Destination Tokyo by Anthony Saunders.
The daylight raid on Tokyo, led by Lt Col James H. Doolittle on Sunday 18 April 1942, has rightfully entered the history books as one of the most daring and courageous operations of the Second World War. On that day, in mid ocean, Doolittle had launched his B-25 Mitchell bomber from the heaving, spray-soaked flight deck of an aircraft carrier, a deck too short to land on, and flown on to bomb Tokyo. He knew there would be no return to the USS Hornet, either for him or the 15 heavily laden B-25s behind him, for this was a feat never before attempted, and for every crew member the mission was a one-way ticket. Yet, under the leadership of Jimmy Doolittle, they all dared to survive. The mission for the 16 bombers was to bomb industrial targets in Tokyo and surrounding areas, to slow production of strategic war material, then fly on to land in the part of south-west China that was still in the hands of friendly Nationalist forces. All being well, the mission would be so unexpected it would plant the first seeds of doubt into enemy minds. It worked â€“ the Japanese were forced to quickly divert hundreds of aircraft, men and equipment away from offensive operations to the defence of their homeland. There was, however, another reason behind the Doolittle's raid â€“ to lift the morale of an American public devastated by the attack on Pearl Harbor four months earlier. And the success of the mission provided the boost that was needed. If any had doubted America's resolve in the face of uncertainty, the courage, determination and heroism displayed by Lt Col Doolittle and his band of aviators restored their determination. Although it might take years, and the price would be high, America and her allies understood that the fight could, and would, be won. Commissioned to commemorate the 75th Anniversary of the Doolittle Tokyo Raid the painting portrays the dramatic moment that Lt Col Jimmy Doolittle lifts his B-25 off the pitching deck of the USS Hornet. Having timed his launch to perfection he climbs steeply away, ready to adjust his compass bearing for a direct line to Tokyo. On the sodden deck behind him the crews of the remaining 15 aircraft, whose engines are warmed, ready and turning, will quickly follow their commanding officer into the murky sky.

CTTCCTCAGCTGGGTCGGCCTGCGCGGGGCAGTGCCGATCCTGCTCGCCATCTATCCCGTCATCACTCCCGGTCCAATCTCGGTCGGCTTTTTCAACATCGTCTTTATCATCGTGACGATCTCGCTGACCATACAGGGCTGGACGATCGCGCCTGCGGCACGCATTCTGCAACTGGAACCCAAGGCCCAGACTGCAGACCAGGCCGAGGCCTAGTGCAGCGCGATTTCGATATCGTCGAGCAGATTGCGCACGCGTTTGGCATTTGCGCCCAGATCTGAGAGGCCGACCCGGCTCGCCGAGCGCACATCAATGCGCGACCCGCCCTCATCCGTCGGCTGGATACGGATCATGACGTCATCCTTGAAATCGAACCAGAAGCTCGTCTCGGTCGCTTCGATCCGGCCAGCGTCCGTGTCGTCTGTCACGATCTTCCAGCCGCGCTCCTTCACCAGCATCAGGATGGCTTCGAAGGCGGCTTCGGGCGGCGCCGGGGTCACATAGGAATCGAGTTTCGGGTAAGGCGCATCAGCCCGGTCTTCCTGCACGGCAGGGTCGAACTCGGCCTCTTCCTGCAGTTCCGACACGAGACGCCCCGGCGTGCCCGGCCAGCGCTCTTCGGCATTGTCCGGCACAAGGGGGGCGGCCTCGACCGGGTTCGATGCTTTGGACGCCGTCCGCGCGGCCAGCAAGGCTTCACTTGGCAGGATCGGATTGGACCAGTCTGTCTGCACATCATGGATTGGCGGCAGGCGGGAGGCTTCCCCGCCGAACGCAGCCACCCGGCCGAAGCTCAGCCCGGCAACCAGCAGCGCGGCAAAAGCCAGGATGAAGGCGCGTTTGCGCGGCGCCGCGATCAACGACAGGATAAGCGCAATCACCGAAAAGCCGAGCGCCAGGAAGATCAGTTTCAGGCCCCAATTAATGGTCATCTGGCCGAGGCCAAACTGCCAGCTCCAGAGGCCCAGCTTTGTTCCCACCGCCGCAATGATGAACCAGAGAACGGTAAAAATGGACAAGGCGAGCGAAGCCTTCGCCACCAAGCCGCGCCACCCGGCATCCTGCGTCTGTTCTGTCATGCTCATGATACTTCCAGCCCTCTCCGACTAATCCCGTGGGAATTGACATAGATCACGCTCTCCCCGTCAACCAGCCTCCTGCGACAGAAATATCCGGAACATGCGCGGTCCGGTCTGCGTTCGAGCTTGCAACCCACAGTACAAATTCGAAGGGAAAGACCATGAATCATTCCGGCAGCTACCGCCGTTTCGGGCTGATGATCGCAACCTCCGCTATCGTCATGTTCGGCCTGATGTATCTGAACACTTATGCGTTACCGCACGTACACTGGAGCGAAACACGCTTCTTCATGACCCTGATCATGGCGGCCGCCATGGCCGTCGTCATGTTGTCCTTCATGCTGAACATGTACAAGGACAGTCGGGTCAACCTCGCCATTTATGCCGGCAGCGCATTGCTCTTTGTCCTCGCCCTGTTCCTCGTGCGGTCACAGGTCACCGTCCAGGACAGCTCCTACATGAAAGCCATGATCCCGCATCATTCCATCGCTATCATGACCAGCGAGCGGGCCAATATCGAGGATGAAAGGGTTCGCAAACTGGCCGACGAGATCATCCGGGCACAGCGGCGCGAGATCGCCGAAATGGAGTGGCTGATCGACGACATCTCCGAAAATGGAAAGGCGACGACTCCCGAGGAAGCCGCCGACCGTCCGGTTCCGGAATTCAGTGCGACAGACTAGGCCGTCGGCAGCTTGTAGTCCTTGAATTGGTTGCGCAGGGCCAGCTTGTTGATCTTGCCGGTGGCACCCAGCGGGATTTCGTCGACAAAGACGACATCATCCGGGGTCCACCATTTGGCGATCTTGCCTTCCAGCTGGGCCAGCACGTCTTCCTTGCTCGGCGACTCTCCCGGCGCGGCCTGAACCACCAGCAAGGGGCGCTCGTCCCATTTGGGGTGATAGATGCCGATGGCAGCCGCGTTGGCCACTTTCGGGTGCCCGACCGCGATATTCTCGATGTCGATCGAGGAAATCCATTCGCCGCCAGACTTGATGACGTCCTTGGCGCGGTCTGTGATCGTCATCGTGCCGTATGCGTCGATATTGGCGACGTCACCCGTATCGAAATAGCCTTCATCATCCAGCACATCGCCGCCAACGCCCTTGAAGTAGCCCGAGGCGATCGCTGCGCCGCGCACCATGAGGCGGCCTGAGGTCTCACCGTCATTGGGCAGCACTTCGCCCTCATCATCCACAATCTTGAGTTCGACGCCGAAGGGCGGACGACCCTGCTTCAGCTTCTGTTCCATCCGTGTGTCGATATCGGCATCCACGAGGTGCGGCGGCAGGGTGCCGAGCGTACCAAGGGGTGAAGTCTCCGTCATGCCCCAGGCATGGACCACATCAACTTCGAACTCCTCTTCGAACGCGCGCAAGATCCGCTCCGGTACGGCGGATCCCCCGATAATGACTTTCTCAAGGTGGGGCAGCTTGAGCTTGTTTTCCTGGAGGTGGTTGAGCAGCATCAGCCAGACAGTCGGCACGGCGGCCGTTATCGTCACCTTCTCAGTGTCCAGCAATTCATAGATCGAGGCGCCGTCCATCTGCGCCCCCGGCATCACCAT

|Item Code : DHM6591||Destination Tokyo by Anthony Saunders. - This Edition|
|PRINT||Signed limited edition of 100 prints. || Paper size 31.5 inches x 24 inches (81cm x 61cm) Image size 25 inches x 16 inches (64cm x 41cm)|| Saylor, Edward J|
+ Artist : Anthony Saunders
Signature(s) value alone : £45
|£20 Off!||Now : £110.00|
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FREE PRINT : By the Dawns Early Light by Iain Wyllie.
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(Size : 16.5 inches x 11.5 inches (42cm x 29cm))
has been specially chosen by Cranston Fine Arts to complement the above edition, and will be sent FREE with your order.
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